Like an epidemiologist studying the distribution of diseases, I plot clusters of great restaurants on a big map. Long ago I noticed that many of the best cheap ethnic places hide in the shadow of elevated subway lines. Perhaps the periodic clatter of trains and the sun's permanent eclipse depress the value of real estate for more lucrative uses. And the noisy crowds periodically hurrying up and down the rusting metal steps certainly provide another requisite of a long-running establishmentwarm bodies.
Whatever the cause, one of my favorite clusters radiates from the intersection of Lydig Avenue and White Plains Road in the Pelham Parkway section of the Bronx, directly beneath the IRT 2 and 5 trains. This area of gracious multifamily residential architecture hosts one of the city's most diverse populations. Moving outward from the corner, there's a Jamaican vegan lunch counter, a Russian bakery, a Chinese restaurant that also serves Mexican food, an Albanian burek joint that dispenses the best Italian espresso in the city, a Mexican bakery that recently replaced an Italian one but still manages to generate good butter cookies, and numerous diners and pizza parlors. These one-offs compete with franchise spots, and, judging by the eager crowds, are winning the battle handily.
Newest of all is the profusely alliterative Rawal Ravail Restaurant, just west of the corner. A long steam table greets you upon entering, with a humming kitchen visible behind that. The walls are extravagantly mirrored, the tables covered with marble-like Formica an intense shade of green, and the tall chairs much more comfortable than you'll find in other curry houses. Inevitably, you've got to wonder who the previous tenant was in this glitzy, sprawling space. You don't have to look fara painting of a tile-roofed Italian village has been removed from the walls and stood on its end in one corner as a tribute.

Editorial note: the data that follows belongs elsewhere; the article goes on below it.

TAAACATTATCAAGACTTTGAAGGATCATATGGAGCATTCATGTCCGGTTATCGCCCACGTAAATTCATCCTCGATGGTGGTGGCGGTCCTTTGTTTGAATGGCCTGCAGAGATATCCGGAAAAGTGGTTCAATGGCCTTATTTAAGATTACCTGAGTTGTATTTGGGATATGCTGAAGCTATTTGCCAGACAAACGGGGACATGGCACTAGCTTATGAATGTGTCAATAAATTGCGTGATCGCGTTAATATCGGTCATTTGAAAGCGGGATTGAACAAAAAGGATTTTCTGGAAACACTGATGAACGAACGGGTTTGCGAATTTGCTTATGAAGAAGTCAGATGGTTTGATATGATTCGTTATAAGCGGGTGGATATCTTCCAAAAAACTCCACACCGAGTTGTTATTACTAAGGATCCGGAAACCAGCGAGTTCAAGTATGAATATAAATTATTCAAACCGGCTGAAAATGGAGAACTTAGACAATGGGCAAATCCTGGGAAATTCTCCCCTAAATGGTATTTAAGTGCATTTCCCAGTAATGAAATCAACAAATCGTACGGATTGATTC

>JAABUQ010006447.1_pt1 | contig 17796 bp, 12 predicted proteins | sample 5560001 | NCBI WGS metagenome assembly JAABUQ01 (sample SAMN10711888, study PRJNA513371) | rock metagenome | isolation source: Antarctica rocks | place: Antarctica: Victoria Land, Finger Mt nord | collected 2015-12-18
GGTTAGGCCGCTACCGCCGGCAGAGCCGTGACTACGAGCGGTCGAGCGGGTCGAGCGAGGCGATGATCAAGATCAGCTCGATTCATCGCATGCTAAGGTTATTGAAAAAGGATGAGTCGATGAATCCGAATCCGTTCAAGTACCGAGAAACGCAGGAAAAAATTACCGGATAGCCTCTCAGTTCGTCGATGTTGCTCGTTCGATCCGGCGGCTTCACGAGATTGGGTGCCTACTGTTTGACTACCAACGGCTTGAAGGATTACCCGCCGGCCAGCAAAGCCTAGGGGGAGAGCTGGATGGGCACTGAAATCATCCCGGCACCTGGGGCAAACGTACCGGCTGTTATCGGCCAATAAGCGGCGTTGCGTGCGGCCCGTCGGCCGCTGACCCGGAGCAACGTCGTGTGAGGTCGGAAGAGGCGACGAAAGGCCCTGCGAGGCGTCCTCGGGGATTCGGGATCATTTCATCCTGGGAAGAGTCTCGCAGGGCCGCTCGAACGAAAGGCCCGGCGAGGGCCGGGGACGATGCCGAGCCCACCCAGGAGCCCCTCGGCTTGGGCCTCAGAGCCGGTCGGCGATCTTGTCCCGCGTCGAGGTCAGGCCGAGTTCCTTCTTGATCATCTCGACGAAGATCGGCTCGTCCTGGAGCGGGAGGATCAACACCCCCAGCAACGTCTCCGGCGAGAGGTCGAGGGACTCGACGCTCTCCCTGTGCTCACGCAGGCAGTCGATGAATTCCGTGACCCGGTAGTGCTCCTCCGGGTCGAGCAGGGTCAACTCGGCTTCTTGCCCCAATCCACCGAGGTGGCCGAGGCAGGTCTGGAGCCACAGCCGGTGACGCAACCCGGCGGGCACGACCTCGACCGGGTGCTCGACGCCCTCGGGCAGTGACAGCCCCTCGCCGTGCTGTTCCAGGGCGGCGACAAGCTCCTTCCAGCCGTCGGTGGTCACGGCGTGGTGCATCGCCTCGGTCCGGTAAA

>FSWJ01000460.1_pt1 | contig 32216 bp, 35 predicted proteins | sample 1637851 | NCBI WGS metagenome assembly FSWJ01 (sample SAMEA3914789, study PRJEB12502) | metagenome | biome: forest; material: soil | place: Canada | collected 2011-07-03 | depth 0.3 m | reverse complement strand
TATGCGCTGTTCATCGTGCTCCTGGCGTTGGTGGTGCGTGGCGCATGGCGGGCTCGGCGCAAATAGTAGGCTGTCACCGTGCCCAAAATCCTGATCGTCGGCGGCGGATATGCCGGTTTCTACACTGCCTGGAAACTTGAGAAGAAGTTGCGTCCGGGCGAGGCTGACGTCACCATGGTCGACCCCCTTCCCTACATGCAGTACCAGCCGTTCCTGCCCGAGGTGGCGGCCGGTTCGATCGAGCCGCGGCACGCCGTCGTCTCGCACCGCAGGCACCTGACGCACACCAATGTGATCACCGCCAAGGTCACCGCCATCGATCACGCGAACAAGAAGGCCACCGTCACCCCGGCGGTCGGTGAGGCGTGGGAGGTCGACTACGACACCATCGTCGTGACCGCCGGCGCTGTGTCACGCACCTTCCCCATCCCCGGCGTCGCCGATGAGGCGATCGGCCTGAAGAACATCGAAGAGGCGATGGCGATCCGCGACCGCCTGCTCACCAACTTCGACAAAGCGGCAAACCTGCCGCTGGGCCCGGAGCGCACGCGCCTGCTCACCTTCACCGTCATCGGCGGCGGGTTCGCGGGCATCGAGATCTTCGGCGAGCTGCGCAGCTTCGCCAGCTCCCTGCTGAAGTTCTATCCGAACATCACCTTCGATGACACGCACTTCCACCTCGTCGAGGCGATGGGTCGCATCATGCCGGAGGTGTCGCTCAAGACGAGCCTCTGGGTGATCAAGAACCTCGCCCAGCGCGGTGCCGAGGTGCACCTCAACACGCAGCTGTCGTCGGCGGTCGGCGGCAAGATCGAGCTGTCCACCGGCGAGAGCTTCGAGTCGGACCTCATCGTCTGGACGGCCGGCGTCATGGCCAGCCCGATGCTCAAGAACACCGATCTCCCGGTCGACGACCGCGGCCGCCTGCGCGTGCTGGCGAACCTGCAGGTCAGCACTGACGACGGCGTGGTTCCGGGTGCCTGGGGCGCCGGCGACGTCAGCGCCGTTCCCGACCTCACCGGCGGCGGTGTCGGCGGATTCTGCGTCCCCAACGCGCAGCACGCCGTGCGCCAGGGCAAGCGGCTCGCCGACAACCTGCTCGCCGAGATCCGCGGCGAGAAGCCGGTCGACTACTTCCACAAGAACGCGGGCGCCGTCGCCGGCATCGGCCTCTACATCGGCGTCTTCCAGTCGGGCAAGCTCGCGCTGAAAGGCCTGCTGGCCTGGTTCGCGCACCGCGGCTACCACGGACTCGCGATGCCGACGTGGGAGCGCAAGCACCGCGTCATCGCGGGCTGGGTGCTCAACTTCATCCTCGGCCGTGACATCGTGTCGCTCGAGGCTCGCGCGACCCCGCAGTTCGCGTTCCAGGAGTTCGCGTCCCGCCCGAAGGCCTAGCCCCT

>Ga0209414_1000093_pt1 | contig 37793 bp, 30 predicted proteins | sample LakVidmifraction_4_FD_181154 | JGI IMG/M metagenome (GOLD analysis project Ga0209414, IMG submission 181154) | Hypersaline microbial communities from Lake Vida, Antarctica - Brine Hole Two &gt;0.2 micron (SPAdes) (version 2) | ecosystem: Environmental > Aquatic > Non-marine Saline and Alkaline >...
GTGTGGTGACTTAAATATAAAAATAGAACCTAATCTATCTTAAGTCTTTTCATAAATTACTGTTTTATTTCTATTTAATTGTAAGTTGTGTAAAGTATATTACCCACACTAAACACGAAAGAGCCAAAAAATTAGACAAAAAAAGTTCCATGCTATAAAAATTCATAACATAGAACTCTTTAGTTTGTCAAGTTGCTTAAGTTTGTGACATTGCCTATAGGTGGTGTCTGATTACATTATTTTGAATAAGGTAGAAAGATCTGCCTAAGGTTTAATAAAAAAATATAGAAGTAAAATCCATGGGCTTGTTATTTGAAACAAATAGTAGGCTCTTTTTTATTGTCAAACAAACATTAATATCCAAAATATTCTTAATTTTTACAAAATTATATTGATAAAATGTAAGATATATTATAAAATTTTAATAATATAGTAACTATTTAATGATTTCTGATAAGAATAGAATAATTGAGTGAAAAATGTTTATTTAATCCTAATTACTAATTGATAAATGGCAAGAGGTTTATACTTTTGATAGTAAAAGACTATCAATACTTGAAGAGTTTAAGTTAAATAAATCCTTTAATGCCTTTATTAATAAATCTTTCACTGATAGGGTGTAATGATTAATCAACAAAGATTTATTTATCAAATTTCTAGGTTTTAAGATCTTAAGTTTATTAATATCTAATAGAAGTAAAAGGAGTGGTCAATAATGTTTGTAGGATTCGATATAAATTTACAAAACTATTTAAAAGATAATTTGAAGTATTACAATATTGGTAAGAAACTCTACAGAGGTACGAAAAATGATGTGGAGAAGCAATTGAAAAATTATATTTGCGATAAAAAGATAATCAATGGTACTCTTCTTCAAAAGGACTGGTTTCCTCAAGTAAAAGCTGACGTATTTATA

A woman in a handsome green sari and the convivial proprietor wait on our table as a team. We don't so much order from the menu as negotiate a full meal (average cost: $8 per person). The other tables are occupied by men single or in pairs who sit and enjoy tandoori snacks and breads, or by extended families dining on great platters of meat and veggies. The highlight of our first meal was a pungent curry with big chunks of goat and a gravy that didn't glue our lips together. Another time it was a freebie of the Pakistani favorite haleem. Though this name can be applied to a range of dishes, in this case it was a saucer of beef that had been pulled and smashed almost into a paste. Our host revealed the secret of the quivering puddinglike consistency: corn flour. Thanks again, Columbus.
While you wouldn't normally go to a Pakistani place for vegetables, Rawal offers a decent selection. We marveled at a dish of spinach and lentils, a green slurry dotted with crunchy white urad dahl that managed a convincing imitation of Rice Krispies. Breads are another strong point. Though alu paratha normally functions as breakfast, you can order it anytime and enjoy the potato-filled bread. The usually boring paratha turns out to be lacha paratha, a buttery layered bread good enough to be eaten alone.
Though there'd never been a menu before, the proprietor handed us one as we left on a recent rainy evening, warning us: "There are mistakesit's our first try." The typos shouldn't bother anyone. You want spelling, go to McDonald's.
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